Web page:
Facts About Epilepsy
Epilepsy is the most common neurological condition.
About 1 in every 100 people has epilepsy.
A single seizure does not necessarily mean you have epilepsy.
Epilepsy can affect anyone, at any age.
75% of people with epilepsy have had their first seizure before the age of 20.
Up to 80% of people will have their epilepsy controlled by medication.
Many children with epilepsy will outgrow it.
Epilepsy is not a mental illness or psychiatric disorder.
Epilepsy is not infectious or contagious.
1 in 20 people have a seizure at some time in their lives.
A seizure is caused by abnormal chemical activity of the brain.
Slightly more males than females have epilepsy.
Epilepsy has not stood in the way of achievement for people like Jonty Rhodes, Vusi Mahlasela and Agatha Christie.
There are different forms of epilepsy and types of seizures
Some people's seizures follow a definite pattern while others have unpredictable seizures.
Some people get a warning before a seizure.
Most seizures are over quickly and are easily dealt with.
Epilepsy affects people of all levels of intelligence and from all racial and social backgrounds
Anyone cane develop epilepsy at any stage of life.
For most people with epilepsy, the biggest problem they have to face is other people's attitudes to epilepsy.
What people with epilepsy most need is understanding and acceptance from the public.
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FIRST AID FOR SEIZURES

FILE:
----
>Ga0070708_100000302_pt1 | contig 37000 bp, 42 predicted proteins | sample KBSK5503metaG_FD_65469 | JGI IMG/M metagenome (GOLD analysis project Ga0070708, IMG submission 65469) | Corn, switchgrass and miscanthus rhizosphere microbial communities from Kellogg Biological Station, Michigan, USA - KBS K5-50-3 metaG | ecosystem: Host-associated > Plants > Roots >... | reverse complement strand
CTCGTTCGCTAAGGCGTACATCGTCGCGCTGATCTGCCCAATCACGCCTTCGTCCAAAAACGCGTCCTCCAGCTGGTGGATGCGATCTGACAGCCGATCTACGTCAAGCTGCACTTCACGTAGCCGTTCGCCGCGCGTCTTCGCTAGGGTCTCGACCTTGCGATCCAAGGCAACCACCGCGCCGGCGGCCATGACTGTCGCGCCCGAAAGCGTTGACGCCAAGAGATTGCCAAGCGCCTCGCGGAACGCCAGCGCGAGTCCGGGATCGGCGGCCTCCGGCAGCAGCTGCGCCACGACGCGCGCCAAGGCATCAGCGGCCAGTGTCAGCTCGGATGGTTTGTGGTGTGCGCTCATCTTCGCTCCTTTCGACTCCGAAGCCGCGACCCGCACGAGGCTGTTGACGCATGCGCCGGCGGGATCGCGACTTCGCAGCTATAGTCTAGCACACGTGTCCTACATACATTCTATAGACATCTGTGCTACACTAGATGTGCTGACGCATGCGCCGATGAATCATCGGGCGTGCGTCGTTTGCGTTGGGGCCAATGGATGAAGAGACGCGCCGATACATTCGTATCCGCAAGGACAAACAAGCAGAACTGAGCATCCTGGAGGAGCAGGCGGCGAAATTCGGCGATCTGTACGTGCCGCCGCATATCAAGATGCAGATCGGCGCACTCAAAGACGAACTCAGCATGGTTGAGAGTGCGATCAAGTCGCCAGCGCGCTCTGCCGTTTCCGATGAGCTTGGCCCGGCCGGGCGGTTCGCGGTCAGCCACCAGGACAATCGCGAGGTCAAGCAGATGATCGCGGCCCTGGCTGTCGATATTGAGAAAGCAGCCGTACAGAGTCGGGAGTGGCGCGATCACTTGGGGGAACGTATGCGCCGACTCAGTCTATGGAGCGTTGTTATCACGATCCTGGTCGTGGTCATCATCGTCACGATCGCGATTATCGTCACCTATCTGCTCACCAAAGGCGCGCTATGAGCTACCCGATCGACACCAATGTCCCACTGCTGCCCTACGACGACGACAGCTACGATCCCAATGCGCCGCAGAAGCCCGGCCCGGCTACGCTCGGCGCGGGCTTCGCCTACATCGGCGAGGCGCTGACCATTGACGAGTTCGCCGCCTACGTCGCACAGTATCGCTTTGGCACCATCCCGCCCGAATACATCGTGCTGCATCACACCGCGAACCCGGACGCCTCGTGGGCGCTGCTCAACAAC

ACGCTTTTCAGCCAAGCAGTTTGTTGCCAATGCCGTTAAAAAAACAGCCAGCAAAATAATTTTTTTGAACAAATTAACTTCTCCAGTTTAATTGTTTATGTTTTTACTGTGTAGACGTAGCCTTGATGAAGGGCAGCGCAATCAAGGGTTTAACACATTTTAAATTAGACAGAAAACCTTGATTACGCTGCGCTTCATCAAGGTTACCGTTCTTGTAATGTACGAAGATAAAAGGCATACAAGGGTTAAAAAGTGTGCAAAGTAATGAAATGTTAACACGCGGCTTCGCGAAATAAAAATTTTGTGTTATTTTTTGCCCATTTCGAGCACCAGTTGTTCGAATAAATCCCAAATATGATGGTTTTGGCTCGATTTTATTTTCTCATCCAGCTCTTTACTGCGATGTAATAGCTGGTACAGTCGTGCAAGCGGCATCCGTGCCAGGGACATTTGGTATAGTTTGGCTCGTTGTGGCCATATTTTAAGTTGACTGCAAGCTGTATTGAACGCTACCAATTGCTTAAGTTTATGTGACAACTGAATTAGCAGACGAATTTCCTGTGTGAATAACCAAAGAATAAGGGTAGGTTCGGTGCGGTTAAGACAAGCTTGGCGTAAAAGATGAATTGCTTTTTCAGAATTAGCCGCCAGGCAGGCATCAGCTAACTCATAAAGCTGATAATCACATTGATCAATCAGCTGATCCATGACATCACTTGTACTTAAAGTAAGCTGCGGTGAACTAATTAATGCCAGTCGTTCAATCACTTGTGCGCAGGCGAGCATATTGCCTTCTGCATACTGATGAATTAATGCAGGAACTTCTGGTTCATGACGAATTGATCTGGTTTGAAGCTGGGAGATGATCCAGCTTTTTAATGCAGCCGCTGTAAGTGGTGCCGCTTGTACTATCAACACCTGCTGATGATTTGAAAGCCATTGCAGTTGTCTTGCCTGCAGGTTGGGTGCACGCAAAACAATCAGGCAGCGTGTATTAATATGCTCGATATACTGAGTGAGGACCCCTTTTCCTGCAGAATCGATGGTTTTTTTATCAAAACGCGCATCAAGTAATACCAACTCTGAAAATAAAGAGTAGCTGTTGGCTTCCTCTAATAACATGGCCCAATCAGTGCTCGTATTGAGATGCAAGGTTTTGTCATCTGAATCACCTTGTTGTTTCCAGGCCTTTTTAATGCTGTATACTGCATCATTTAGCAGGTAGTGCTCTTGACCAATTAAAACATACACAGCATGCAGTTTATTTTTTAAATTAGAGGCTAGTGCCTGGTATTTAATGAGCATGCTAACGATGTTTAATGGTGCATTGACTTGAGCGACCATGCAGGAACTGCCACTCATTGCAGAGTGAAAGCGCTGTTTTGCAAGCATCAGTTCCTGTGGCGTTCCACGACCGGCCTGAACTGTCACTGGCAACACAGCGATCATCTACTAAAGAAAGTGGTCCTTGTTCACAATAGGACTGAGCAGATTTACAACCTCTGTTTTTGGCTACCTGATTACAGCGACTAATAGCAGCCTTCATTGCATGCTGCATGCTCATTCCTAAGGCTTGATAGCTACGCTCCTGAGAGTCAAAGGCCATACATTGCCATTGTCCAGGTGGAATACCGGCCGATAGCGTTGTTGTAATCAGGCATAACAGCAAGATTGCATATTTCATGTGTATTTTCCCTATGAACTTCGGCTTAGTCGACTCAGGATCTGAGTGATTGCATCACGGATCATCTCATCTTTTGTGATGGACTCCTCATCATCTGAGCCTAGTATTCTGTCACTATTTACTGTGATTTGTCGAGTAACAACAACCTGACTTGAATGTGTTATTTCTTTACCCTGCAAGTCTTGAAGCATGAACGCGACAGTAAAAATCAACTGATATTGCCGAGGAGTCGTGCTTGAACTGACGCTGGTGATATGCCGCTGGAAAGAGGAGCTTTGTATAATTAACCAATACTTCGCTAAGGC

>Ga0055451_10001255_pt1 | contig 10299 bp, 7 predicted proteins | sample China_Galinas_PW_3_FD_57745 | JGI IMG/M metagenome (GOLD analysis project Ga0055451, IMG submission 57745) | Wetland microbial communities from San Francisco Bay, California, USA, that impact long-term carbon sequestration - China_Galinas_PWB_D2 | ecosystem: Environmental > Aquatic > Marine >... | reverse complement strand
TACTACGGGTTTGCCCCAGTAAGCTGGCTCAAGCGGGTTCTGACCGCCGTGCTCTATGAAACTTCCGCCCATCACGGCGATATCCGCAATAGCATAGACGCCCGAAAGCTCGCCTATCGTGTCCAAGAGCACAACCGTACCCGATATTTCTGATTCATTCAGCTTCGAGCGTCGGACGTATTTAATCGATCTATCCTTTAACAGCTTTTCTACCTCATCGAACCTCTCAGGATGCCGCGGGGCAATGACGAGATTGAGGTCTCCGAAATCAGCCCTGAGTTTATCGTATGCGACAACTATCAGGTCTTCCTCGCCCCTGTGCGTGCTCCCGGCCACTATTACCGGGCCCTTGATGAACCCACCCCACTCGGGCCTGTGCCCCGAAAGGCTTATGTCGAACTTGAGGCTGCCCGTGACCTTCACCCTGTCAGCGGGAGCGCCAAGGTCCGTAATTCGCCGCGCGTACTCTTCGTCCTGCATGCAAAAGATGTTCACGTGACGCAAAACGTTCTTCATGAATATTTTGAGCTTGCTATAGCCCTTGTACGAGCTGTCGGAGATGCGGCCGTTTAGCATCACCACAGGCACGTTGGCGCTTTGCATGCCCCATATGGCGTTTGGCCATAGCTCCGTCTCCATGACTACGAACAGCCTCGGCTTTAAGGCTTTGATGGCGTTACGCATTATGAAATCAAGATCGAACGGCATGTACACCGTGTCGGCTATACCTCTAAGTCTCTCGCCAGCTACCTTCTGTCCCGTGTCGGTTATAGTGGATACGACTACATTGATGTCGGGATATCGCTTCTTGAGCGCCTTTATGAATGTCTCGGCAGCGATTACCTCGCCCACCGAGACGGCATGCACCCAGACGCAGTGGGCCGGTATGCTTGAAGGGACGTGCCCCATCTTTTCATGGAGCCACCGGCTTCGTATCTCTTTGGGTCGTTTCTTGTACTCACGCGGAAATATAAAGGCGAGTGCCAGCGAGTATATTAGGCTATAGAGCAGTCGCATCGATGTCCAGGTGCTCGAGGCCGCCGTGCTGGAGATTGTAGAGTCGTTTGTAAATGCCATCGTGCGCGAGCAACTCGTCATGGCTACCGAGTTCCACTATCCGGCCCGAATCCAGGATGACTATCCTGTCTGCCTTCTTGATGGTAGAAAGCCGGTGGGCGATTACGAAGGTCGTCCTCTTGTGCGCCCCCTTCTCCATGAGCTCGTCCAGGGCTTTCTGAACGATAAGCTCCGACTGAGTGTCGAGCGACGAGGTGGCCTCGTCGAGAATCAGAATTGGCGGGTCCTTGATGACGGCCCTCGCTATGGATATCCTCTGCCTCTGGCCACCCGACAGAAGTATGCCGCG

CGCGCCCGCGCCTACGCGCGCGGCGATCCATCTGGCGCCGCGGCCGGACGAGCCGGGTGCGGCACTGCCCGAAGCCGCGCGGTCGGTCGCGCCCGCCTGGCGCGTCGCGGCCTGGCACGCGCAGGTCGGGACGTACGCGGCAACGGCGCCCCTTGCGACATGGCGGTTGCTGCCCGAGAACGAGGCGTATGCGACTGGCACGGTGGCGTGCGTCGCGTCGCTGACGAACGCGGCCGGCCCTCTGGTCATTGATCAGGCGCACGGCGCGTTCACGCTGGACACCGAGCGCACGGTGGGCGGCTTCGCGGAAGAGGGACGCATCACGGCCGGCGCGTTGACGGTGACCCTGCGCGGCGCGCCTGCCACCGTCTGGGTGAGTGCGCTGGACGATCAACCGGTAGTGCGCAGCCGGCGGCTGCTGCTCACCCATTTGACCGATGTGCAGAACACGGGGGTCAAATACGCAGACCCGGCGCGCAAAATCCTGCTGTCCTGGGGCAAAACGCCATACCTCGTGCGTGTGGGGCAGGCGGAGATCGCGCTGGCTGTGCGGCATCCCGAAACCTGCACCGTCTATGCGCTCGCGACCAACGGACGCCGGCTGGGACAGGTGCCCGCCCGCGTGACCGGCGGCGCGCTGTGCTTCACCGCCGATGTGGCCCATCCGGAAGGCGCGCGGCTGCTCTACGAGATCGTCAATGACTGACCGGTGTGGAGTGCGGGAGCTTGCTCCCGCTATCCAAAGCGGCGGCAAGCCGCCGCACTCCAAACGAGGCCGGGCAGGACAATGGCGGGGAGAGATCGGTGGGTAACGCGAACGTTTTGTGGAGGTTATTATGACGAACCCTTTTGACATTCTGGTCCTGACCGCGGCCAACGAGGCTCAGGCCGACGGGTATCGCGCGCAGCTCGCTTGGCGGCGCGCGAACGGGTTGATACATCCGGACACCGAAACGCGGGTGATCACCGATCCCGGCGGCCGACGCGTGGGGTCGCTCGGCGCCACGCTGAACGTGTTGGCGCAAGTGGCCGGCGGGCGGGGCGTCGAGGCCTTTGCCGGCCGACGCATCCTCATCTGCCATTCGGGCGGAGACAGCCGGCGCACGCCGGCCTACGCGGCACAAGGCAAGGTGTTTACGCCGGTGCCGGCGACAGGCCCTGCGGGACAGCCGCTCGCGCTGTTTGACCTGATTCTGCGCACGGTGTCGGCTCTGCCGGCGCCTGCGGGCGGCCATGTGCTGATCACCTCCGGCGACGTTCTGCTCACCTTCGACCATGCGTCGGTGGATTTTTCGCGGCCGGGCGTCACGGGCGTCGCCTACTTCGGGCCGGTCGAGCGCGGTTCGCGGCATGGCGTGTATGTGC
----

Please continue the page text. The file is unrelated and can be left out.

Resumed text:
Medical help is usually not necessary, but should be sought if :
repetitive seizures occur without the regaining of consciousness in between,
the seizure shows no sign of stopping after a few minutes, or
there is a physical injury during the seizure.
HOW TO RECOGNISE A SEIZURE AND WHAT TO DO
The following table should be helpful in recognising seizures and assisting a person when a seizure occurs.
WHAT IT LOOKS LIKE
HOW YOU CAN HELP
The person looks blank and stares. There may be blinking or slight twitching. It lasts a few seconds then normal activity continues.
Be reassuring. The person may be unaware of the seizure. Note that it has occurred.
The common sequence is: staring; stiffening of the body; possible blue colour around the mouth; jerking movements. As breathing restarts normal colour returns. There may be blood flecked saliva and incontinence (rare). Lasts a few minutes.
Protect the person from injury. Cushion the head. Do not restrict movement or put anything in the mouth. Help breathing by putting the person on to the side. Stay with him or her until fully recovered.
May start with a warning or “aura”. The person may appear confused or distracted. There may be repetitive movements, e.g. plucking at clothes.
Remove harmful objects and guide the person away from danger. Talk quietly to reassure him or her.